Starring Geena Davis, Donald Sutherland
Written By: Rob Lurie
Studio: Buena Vista Home Entertainment
Buy on Amazon.com link
I’ve seen the promos for this show before but never took the time to actually watch it on TV. I thought the idea for the show sounded fresh and intriguing and after watching the first part of Commander In Chief, I was pleasantly surprised with just about ever aspect of the show.
Commander In Chief takes a look at what would happen if a woman was to finally gain the Presidency of the United States and all of the upheaval that a woman in the Oval Office would cause in Washington. When the President dies in office the constitution states that the Vice President will take over in office and carry out the current term. This has happened before on a few occasions in U.S. history so it is realistic that something like this could happen. The difference in Commander In Chief is that the VP is an Independent and oh yeah…she’s a woman. Asked to resign by her cabinet members and the President himself while on his deathbed, Mackenzie Allen (Geena Davis) knows that if she resigns she will be handing over the reigns to the most powerful country in the world to the power-hungry Speaker or The House (Sutherland). Knowing that his beliefs and his lack of direction for the country would not be in the best interest of the American people, Allen decides to go against the wishes of the President and her colleagues and make history by becoming the first female President of the United States of America.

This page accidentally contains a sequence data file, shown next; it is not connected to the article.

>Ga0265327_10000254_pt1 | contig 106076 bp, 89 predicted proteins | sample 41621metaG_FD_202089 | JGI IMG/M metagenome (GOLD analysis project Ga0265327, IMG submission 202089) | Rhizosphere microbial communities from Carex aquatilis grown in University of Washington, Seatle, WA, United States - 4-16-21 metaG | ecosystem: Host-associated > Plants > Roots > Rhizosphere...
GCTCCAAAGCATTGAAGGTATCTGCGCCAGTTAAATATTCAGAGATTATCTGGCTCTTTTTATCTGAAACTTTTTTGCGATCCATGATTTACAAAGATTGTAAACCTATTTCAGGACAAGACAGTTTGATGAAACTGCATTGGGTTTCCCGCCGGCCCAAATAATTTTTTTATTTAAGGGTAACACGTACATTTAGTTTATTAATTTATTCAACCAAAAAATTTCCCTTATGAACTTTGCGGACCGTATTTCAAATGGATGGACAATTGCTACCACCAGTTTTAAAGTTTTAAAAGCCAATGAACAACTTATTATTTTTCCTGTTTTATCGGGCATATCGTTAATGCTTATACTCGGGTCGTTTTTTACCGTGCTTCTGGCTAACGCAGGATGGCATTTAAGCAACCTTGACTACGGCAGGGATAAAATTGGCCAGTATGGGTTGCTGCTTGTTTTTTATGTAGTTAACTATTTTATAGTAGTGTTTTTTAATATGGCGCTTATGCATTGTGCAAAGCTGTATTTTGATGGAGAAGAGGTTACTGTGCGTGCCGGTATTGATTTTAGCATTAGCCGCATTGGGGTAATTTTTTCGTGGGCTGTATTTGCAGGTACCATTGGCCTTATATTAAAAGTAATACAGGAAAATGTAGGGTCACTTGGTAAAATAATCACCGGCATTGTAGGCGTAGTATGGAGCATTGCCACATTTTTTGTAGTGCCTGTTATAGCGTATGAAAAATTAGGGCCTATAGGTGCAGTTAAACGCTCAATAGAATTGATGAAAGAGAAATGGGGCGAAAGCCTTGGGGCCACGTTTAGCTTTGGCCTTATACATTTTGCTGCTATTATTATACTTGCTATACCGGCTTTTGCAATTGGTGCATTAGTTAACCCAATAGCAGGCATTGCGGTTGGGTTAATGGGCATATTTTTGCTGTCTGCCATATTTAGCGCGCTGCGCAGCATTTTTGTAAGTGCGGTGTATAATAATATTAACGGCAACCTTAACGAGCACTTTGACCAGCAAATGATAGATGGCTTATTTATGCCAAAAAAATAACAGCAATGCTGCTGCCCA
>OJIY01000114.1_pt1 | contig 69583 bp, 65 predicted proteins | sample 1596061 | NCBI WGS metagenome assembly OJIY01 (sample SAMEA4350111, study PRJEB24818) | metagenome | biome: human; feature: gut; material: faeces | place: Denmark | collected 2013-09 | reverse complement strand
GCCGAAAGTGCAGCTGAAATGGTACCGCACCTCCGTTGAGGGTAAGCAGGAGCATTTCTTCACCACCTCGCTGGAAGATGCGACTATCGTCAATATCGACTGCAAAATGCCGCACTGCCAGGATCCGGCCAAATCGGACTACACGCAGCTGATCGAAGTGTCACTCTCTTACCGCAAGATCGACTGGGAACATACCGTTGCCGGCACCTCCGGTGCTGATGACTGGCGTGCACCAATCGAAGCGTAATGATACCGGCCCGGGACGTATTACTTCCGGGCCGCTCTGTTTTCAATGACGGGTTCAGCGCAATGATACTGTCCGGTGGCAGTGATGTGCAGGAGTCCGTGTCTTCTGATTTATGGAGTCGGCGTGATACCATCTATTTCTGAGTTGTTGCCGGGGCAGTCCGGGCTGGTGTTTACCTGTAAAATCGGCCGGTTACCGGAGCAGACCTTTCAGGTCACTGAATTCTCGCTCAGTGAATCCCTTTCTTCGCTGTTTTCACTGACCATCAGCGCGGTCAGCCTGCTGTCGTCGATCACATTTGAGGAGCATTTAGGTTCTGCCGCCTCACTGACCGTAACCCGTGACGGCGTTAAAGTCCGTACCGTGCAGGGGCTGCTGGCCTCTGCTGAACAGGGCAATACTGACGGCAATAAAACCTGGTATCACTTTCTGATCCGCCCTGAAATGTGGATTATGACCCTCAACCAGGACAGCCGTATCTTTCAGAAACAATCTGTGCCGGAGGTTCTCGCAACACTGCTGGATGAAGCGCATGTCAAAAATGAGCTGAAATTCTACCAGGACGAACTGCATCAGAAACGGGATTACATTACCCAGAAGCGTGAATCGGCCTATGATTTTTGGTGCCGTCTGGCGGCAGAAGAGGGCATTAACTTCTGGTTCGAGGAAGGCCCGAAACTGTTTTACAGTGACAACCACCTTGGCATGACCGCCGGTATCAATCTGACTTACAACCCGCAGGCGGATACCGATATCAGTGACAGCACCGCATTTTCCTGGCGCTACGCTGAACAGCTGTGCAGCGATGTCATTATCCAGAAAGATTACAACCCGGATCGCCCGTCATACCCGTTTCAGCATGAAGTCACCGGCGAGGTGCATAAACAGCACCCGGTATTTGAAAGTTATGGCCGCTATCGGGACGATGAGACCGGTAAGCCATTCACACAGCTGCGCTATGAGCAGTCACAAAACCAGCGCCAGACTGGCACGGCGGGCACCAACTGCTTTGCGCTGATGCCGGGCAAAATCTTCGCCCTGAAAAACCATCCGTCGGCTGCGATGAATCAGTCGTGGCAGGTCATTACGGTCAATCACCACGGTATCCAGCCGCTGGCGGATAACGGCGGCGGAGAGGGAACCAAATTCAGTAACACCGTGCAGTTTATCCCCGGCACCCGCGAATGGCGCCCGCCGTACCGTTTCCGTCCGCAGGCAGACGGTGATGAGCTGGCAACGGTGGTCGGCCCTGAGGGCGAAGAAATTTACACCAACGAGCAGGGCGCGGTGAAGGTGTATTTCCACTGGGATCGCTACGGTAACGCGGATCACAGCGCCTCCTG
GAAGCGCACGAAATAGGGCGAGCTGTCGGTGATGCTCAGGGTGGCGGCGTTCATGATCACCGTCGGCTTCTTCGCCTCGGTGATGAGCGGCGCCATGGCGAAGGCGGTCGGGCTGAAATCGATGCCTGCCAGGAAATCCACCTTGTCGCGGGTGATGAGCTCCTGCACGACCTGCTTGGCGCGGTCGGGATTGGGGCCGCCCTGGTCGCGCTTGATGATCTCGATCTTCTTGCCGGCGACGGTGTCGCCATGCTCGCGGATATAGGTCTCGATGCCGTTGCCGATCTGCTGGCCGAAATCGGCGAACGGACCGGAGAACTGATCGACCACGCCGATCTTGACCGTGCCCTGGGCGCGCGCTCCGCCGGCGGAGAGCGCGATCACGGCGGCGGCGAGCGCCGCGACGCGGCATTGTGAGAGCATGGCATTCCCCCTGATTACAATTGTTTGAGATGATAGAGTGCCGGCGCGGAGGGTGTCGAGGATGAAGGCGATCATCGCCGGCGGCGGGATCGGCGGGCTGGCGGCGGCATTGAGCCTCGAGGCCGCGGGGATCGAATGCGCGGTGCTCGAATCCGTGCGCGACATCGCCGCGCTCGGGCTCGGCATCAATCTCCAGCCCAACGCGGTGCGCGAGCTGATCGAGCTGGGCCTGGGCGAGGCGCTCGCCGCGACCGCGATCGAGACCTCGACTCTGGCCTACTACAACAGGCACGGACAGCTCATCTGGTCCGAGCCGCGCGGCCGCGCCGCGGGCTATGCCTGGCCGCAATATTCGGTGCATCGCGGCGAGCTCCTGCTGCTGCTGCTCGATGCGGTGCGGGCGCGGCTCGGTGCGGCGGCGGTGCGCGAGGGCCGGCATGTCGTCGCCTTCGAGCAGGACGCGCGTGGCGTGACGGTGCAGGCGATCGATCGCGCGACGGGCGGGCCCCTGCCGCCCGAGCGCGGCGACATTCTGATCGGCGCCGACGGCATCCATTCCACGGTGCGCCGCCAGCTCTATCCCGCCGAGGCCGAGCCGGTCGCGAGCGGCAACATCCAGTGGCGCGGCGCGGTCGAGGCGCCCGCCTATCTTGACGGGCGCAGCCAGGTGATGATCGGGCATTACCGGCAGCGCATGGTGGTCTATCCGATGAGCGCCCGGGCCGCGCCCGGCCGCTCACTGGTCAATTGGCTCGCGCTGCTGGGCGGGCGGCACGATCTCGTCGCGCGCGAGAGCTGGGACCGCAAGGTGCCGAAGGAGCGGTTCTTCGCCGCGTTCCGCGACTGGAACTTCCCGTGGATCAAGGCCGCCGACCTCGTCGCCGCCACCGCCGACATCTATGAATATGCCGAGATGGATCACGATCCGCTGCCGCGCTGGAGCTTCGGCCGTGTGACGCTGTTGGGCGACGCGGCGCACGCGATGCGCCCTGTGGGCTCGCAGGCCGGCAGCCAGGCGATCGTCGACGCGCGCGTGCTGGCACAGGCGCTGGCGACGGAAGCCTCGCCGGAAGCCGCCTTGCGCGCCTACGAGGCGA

What I liked most about CIC would have to be the idealistic fantasy world in which the President of the United States actually cares more about helping the country than trying to get re-elected. Knowing that as an Independent, there would be almost no chance of being elected for a full term, President Allen decides not to campaign and focus more on solving the issues at hand. Like a said, it’s great fantasy. A president with no political ties to any party and no hidden agenda other than what’s best for the country…yeah right…that will be happening this century. The writing was top notch in many aspects. There were heavy political overtones in most episodes but there was also some good old-fashioned family drama and some comedy to boot. President Allen gets so much crap thrown at her that you almost feel sorry for her until you realize that her character can handle just about anything whether its removing a dictator of a small country that is killing American workers in his country or preventing terrorists from bombing elementary schools. Most of the political issues were also dumbed down enough for a regular viewing audience to digest without changing the channel. The family drama seemed out of place at times as just being filler for a few minutes but only on a few occasions. It was an interesting aspect to show how a mother of three would deal with trying to raise a family and juggle being President of the United States. Her oldest daughter disagrees with her mother’s political ideals and with her accepting the Presidency because she felt that the people voted for President Bridges and his agenda and not hers. This shows a rift that is forming between the two that might foreshadow some coming problems. Allen’s son seems to be nothing more that a Dawson’s Creek jock that didn’t seem to play any major role so far. Probably the funniest thing in the show is Allen’s husband trying to deal with being the First Gentleman. Giving White House tours and having meetings with art clubs is a far cry from being the President’s advisor and Chief of Staff that he once was.